Cooking amazing fish can be easy and almost foolproof, provided you follow these simple guidelines:
- Use the freshest fish possible
- Season the fish with salt before cooking
- Throw in a little butter whenever possible
- Don’t overcook!
My friend Greg H. has pointed out to me (nagged, actually) that there aren’t many seafood recipes on my blog. I hate to admit it, but he’s right! Largely this is because I only like to cook fish I bought the same day, and that usually doesn’t work with my “stock up for the week” shopping trips. And let’s be honest – sometimes cooking fish can really stink up the house.
However, my family has begun to request fish for dinner on a regular basis – and they’ve also figured out a way to get really fresh fish:
After a few hours out on the Block Island Sound this summer, the gang returned to the dock with enough sea bass, fluke and bluefish to feed a crowd. Fortunately, the first mate took care of the fish prep, and we in fact had a large crowd to feed that night.
For the extended family dinner, I prepared “3 fish, 3 ways” – partly to experiment with different methods and ingredients, partly to appeal to different tastes, and partly to make sure everything could be cooked at one time in a tiny and ill-equipped rental house kitchen.
Keith’s sturdy bluefish was grilled in a foil packet (by Keith) and topped with herb butter “coins” after cooking – fancy-ish but super easy, since I had made the herb butter the day before. The fish got a nice smoky flavor from the grill, and the herb butter melted into a delicate sauce. (A light brush of olive oil, Dijon mustard and garlic added a flavor boost and helped keep the fish moist.) Other firm fish fillets could be cooked this way as well, and/or, the fish could be roasted in the oven instead. Keith thought this was the best fish of the night.
For Sophie’s sea bass, I opted for oven-roasting and a simple pecan crust (adhered with a thin spread of mayonnaise.) This turned out to be Sophie’s favorite preparation, and was tasty if you like pecans, but I thought it was a little dry. Maybe I overbaked it a few minutes, or maybe it just needed some butter! (See guidelines above.)
Leah’s fluke fillets went into the oven as well, topped with ginger scallion butter and a splash of white wine. Again, I had made the ginger scallion butter the day before, so the preparation was quick and simple. The resulting fish was very tender and lightly perfumed with ginger. Leah thought this was the best fish dish. (Have you noticed a trend??)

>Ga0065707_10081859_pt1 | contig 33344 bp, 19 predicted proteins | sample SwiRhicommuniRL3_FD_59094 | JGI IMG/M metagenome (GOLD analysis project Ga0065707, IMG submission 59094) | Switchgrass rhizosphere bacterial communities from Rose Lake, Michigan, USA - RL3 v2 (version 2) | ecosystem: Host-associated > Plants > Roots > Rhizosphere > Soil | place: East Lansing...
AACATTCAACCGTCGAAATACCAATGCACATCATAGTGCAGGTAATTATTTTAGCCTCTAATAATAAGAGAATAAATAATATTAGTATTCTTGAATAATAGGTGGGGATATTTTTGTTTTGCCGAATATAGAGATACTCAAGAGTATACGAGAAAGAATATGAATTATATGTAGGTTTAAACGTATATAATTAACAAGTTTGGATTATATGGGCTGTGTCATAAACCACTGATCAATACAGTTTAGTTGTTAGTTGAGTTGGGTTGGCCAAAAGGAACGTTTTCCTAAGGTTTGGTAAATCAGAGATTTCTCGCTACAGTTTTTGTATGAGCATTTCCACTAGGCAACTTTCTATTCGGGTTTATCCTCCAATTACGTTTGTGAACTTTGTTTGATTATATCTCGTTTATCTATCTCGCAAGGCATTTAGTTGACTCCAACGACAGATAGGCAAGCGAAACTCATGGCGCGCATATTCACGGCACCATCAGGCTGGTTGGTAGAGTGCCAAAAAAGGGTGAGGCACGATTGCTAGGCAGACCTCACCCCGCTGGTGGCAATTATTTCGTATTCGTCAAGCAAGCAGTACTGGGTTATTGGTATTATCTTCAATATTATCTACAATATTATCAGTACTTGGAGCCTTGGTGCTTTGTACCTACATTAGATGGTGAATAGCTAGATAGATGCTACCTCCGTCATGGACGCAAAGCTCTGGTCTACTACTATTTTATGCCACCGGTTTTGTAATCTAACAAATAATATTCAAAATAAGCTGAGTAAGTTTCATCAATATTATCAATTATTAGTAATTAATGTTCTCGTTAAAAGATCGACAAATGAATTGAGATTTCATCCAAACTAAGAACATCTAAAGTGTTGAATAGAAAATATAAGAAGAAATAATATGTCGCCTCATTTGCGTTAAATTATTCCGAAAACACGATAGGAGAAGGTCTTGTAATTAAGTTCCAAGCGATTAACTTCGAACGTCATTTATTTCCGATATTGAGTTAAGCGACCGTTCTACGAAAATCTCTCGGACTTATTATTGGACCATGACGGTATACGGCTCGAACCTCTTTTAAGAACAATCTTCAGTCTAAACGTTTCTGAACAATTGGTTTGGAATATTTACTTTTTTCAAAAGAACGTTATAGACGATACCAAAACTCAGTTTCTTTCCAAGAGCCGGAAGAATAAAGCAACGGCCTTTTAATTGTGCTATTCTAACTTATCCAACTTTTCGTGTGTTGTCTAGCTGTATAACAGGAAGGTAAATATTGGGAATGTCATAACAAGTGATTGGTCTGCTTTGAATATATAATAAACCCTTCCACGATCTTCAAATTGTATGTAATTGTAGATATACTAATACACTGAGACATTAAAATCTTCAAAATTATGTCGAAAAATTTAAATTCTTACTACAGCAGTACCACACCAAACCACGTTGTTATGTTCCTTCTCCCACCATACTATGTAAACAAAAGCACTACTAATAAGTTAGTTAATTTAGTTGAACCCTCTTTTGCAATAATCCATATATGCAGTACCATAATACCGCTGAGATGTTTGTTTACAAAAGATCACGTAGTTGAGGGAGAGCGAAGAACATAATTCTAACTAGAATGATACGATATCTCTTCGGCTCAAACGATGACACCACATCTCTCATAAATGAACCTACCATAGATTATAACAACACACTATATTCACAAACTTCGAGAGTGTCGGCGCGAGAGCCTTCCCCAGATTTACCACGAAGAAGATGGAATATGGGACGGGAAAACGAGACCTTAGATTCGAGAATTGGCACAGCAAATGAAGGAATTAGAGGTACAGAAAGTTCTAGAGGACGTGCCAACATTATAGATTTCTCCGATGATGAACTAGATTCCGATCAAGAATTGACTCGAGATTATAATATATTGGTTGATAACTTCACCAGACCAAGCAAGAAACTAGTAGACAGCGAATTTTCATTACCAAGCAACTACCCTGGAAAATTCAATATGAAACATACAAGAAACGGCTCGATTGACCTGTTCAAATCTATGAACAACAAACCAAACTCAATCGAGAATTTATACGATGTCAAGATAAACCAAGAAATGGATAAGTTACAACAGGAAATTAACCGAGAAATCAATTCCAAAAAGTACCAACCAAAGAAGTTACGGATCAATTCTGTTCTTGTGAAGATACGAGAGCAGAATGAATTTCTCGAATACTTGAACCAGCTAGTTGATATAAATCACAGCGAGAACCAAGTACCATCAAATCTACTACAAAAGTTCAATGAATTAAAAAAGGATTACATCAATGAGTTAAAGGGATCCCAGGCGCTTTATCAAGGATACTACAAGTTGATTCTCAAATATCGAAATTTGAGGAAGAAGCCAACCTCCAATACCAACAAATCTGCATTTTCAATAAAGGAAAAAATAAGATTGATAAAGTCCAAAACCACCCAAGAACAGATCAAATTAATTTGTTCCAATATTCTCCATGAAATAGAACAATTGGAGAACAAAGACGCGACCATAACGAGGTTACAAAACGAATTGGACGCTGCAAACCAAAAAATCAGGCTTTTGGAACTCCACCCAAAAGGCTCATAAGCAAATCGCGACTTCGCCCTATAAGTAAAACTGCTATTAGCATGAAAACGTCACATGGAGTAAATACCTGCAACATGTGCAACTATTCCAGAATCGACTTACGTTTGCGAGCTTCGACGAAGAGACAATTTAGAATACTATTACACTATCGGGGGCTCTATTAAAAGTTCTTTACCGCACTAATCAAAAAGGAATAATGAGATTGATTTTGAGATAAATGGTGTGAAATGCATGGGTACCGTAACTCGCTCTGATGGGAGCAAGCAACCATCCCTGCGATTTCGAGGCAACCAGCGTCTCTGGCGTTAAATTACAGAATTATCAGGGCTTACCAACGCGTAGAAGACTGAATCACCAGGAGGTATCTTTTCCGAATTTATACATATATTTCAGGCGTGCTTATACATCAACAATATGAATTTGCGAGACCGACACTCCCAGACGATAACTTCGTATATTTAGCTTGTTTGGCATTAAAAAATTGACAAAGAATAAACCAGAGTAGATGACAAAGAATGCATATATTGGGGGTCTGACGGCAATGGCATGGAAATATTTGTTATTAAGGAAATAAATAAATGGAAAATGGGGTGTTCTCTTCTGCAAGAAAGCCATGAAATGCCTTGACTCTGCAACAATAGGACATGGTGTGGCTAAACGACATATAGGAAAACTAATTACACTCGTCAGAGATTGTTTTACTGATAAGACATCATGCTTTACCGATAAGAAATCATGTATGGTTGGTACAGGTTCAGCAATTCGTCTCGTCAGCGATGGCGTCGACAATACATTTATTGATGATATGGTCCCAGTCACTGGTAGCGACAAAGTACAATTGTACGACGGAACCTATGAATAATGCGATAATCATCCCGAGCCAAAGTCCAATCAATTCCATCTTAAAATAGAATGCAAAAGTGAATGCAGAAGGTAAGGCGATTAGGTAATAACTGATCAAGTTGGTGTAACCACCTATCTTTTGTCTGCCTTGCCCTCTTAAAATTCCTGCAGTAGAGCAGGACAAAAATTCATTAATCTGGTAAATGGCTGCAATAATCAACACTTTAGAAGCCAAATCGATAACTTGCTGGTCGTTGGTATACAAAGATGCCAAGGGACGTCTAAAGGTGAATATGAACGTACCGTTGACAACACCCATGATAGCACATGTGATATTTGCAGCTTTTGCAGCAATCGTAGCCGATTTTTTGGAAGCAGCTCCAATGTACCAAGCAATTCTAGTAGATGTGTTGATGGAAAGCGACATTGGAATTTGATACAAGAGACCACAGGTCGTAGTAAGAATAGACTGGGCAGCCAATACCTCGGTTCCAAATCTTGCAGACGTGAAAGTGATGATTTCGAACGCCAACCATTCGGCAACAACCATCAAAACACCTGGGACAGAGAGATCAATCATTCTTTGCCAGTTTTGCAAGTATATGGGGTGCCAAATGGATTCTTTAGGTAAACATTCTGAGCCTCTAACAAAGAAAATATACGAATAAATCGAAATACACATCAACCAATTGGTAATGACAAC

I’m just posting the grilled bluefish and herb butter recipes here today – I think they’re the most universal. Try making your own herb butter and experimenting with your favorite herbs. Store whatever you don’t use in the freezer for another quick dinner in the future.
- ½ cup (1 stick) unsalted butter, at room temperature
- ½ teaspoon kosher salt
- Zest from 1 lemon
- ¼ cup minced flat leaf parsley
- 1 tablespoon finely minced shallot
- 1 scallion (green onion), finely chopped (optional)
- 1 tablespoon minced cilantro (optional)
- 1/8 teaspoon red pepper flakes or minced red chile (optional)
- Lemon wedges for serving
In a small bowl, mix butter with all other ingredients until well combined. (Or, use a food processor: pulse herbs, lemon zest, salt and shallot first, then add butter.) Place herb butter on a piece of parchment paper; roll and twist ends to form a log. Refrigerate until firm or freeze until ready to use. When ready to serve, unwrap log and cut into ¼” coins. Freeze any unused coins.
- Fresh fish fillets about 1” thick: bluefish, sea bass, salmon, snapper, halibut, haddock, etc.– approx 6-8 ounces per person
- Kosher salt (1 teaspoon per pound of fish)
- 1 tablespoon olive oil
- 1 tablespoon Dijon mustard
- 1 small clove garlic, minced or pressed
Heat grill to medium-high. Place fish fillets skin side down in the center of a large sheet of aluminum foil. Season with kosher salt (1 teaspoon per pound of fish). Combine olive oil, mustard and garlic to make a paste; with a pastry brush or your hands, coat the fillets with the mixture. Seal top and sides of the foil to make a packet. Grill covered for 7-10 minutes; open the foil packet and cook another 3-5 minutes covered. (Do not overbake; fish should flake apart but still look moist inside.) Remove from grill and immediately top each portion with a coin of herb butter. Garnish with a lemon wedge.
Heat oven to 425F.
On a baking sheet pan or casserole dish, arrange fish skin-side down. Season with kosher salt (1 teaspoon per pound of fish). Combine olive oil, mustard and garlic to make a paste; with a pastry brush or your hands, coat the fillets with the mixture. Bake for 10-15 minutes, or until fish flakes apart with a knife. (Do not overbake; fish should still look moist inside.) Remove from oven and immediately top each portion with a coin of herb butter. Garnish with a lemon wedge.